Until the BCIIP Act is repealed, it is not possible to repeal the Building Code 2016. As an interim measure, the Code for the Tendering and Performance of Building Work Amendment Instrument 2022 (the Amendment Instrument) amends and streamlines the Building Code 2016 to remove the majority of the requirements it currently imposes, leaving only those that section 34 of the BCIIP Act requires and certain transitional measures. It also removes the ABC Commissioner’s role under the Building Code 2016 in relation to granting exemptions and recommending exclusion sanctions. This is a swift and measured step towards the Government’s election commitment of repealing the Building Code 2016 and abolishing the ABCC, to the extent possible under the BCIIP Act until that Act is repealed. Further, removing most of the obligations on building contractors and building industry participants will remove unnecessary regulation.

The Amendment Instrument retains the ability for essential services providers and essential services infrastructure providers to be exempted from the Building Code 2016, and maintains existing exemptions that have been granted. The Amendment Instrument also provides that exclusion sanctions currently in force continue in effect. There is currently one exclusion sanction in force, which was imposed by the former Minister for Industrial Relations following the fatality of an apprentice.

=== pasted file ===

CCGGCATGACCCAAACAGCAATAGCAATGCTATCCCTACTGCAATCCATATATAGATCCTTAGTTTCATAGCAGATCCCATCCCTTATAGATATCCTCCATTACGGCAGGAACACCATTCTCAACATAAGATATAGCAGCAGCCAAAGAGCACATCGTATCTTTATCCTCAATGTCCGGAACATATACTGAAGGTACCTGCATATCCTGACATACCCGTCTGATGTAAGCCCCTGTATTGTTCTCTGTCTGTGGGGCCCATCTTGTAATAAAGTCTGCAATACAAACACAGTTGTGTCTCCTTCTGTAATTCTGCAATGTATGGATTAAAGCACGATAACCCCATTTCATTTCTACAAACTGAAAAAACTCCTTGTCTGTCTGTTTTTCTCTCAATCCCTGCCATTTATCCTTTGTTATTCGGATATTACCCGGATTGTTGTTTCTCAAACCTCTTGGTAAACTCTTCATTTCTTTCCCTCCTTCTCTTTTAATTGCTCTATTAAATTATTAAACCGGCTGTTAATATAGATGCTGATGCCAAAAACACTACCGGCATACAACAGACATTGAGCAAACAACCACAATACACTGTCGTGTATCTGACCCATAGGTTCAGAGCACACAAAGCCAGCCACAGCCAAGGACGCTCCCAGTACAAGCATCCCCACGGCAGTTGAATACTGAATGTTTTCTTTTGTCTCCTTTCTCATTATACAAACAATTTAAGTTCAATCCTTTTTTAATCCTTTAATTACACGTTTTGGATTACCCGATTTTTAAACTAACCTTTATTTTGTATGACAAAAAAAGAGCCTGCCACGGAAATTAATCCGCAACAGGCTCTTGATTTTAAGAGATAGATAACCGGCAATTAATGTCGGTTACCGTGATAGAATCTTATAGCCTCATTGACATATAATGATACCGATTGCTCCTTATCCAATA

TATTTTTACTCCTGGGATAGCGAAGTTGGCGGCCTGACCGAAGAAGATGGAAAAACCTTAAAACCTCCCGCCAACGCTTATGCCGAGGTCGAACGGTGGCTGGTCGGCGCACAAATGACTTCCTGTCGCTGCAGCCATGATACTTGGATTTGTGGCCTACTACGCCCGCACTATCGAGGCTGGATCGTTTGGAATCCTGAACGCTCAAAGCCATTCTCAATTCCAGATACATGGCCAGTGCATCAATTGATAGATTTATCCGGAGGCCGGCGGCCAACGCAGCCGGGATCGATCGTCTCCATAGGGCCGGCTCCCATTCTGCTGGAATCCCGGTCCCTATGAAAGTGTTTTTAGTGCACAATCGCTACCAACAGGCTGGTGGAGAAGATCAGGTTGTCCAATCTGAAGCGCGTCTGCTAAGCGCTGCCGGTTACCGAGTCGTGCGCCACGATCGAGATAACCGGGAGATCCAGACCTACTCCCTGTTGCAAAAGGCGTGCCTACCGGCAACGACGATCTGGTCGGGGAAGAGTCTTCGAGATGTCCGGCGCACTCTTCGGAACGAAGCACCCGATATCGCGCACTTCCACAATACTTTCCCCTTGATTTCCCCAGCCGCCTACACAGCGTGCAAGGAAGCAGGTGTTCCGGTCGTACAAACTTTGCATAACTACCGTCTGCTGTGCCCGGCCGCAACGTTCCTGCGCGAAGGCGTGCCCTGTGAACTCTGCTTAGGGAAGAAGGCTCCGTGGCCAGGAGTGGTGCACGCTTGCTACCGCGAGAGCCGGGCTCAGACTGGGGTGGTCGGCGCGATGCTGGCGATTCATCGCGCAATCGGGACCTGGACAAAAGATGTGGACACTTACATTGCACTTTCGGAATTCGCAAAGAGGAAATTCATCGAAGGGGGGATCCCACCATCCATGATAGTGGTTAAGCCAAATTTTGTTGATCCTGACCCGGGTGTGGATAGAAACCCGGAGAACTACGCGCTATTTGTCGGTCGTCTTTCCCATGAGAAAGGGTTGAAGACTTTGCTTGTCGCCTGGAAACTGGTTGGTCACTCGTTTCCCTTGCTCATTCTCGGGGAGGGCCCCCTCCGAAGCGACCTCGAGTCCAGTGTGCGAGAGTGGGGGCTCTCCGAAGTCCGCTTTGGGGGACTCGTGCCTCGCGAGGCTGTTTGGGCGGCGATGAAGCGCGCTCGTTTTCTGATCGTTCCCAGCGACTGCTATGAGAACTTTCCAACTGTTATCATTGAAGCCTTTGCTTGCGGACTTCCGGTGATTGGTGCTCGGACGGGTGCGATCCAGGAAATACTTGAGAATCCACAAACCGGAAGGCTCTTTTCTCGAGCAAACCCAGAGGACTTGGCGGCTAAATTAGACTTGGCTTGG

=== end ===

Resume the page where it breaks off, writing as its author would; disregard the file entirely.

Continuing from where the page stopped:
Details of the Amendment Instrument are set out in Attachment A.

Central agencies and key funding entities including the Department of Finance, the Department of Defence and the Department of Infrastructure, Transport, Regional Development, Communications and the Arts were consulted on the Amendment Instrument. This level of consultation is appropriate given that the key obligations that remain under the Building Code 2016 are imposed on funding entities, and the remaining obligations are required by section 34 of the BCIIP Act. The repeal of the Building Code 2016 has been a long-standing commitment of the Government.

The Office of Best Practice Regulation (OBPR) has advised that no Regulation Impact Statement is required as the changes are minor in nature (OBPR22-02641).

A Statement of Compatibility with Human Rights has been completed for the Amendment Instrument in accordance with the Human Rights (Parliamentary Scrutiny) Act 2011. The Statement’s assessment is that the Amendment Instrument is compatible with human rights. A copy of the Statement is at Attachment B.

The Amendment Instrument is a legislative instrument for the purposes of the Legislation Act 2003.

The Amendment Instrument commences on the day after it is registered on the Federal Register of Legislation.

 


ATTACHMENT A

Section 1 – Name

1.             This section provides that the name of this instrument is the Code for the Tendering and Performance of Building Work Amendment Instrument 2022 (the Amendment Instrument).